176.7. They are so plain and simple-minded that they are easily inclined to believe [anything] told to them, although [it may be] almost incredible. {not in 1588S, 1602S & 1609/1612/1641S{About natural philosophy {not in 1606E{and physics}not in 1606E} they are so ignorant that they consider everything brought about by the natural forces to be wholly divine}not in 1588S, 1602S & 1609/1612/1641S}. They are so hasty and short-tempered that you can hardly in the day time walk in their streets or you shall see two or three {1588S, 1602S, 1608/1612I & 1609/1612/1641S have instead{three or four}1588S, 1602S, 1608/1612I & 1609/1612/1641S instead} of them quarrelling or fighting.
176.8. They only speak quickly and so loud {1608/1612I only{and in such a Homeric loud voice, as the saying goes}1608/1612I only} [that] it seems they would like to devour one another. So far about the characteristics and behaviour of these people. Now what remains is that we should say something about the nature of the country.
176.9. That part of the country that faces the Mediterranean sea is full of hills and mountains. Between these mountains and the famous Atlas range it is a flat country, yet here and there rising up with small hills. There are many good springs here, and therefore it is well watered by various pleasant brooks and rivers. It yields large quantities of dates and red pomegranates. It is not very fertile for grain, but of figs, olives and such fruits it produces a lot each year. The mountain [range] Atlas is very cold and barren, on all sides full of woods and covered with snow. It is the origin of almost all the rivers of Africa. Yet the cold here is never so bitter that one wants to sit close to a fire.
176.10. The later part of autumn, all winter and a great part of spring have many raging storms. And often they are in this area much vexed and threatened by terrible hail, thunder and lightning. In some places they have long and persistent snow storms &c. Joannes Leo Africanus has described these countries and people very elaborately, {1606E only{and will fully satisfy you}1606E only}. To whom, if you like, you may add what {1595L, not in 1602G{Ludovicus Marmolius and}1595L, not in 1602G} Fazellus in the first chapter of his sixth book on the later stages of the history of Sicily have written about this area.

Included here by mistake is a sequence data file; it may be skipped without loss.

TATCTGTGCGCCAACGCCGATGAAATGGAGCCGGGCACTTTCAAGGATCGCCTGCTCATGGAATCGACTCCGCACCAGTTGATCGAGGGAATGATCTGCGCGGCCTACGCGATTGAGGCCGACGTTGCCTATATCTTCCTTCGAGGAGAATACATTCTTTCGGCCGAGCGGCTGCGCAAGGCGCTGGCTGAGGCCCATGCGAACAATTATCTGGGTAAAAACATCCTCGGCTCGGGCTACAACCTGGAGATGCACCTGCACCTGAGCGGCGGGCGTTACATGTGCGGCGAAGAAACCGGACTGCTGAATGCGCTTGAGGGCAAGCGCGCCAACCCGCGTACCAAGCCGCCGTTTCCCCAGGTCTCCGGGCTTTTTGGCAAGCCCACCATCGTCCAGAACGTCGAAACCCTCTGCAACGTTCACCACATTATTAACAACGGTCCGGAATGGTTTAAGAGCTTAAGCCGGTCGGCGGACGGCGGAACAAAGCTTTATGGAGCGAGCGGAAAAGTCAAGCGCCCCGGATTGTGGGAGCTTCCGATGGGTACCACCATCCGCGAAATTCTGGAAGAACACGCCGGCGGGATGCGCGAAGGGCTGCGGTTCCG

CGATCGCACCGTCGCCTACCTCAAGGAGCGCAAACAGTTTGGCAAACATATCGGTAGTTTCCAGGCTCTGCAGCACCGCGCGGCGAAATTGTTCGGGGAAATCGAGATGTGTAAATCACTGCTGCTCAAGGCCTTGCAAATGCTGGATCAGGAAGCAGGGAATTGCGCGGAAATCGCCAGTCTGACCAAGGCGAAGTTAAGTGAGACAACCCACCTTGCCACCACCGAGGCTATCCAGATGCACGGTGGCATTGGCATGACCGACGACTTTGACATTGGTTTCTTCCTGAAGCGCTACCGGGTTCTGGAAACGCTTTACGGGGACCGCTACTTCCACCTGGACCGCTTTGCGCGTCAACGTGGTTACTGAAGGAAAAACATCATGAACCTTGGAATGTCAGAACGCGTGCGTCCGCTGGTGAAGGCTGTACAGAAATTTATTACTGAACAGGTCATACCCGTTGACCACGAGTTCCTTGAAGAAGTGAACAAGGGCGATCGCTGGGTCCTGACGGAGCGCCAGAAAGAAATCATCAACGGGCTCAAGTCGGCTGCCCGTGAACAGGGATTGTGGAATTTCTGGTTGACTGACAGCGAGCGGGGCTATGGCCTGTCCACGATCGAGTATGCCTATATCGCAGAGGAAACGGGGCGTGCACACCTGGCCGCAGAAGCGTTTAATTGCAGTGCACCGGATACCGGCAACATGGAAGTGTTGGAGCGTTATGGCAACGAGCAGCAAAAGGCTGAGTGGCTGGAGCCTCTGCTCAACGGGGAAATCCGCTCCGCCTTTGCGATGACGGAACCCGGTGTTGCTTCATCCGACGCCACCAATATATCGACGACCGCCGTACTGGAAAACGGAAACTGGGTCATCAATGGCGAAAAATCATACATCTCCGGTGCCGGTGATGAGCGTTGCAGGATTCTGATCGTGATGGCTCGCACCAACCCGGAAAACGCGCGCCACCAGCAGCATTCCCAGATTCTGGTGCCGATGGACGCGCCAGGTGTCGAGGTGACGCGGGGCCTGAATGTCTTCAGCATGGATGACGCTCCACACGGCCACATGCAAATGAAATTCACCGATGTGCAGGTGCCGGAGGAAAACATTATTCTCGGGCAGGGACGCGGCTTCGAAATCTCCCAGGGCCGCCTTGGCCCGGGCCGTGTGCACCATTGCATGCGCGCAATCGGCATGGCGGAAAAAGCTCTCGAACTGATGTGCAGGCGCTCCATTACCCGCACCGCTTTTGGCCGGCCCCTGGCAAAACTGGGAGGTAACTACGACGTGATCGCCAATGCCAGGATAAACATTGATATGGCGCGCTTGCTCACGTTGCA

176.11. CŠlius Augustinus Curio has published a description about the kingdom of Marocco in a specific treatise for consultation}1570L(ABC), 1573L(AB), 1574L, 1575L, 1579L(AB), 1580/1589G, 1584L, 1588S, 1592L & 1602G end here} {1595L{to whom, if you like, you may add Diego de Turribus, who in Spanish has written a book about the Origin and Succession of the Xariffes}1595L, 1601L, 1602S, 1603L, 1606E, 1608/1612I, 1609/1612L & 1609/1612/1641S end here}.

Vernacular text version of this map, translated from the 1571/1573 Dutch, 1572/1573 German, 1572/1574 French, 1581 French, 1587 French, 1598 French & 1598/1610/1613 Dutch editions:

176.12. {1571/1573D{Barbaria.

176.13. It is about 40 or 50 years ago, under pope Leo the tenth, that there has been a Moor, born in Granada, who fled with all he had to Barbarien, and who studied the Arab language and science in the city of Fez. From there he travelled all through the land of Barbaria, the land of the Black [people], Egypt, and Arabia and Syria, and was in contact everywhere with kings and frequented the courts of lords. This one has described in the Arabic language all these lands and the remarkable things he saw there, and made a book of it. Then he was captured on the island of Zerbi by the Christians, carried to Rome, and was donated to pope Leo.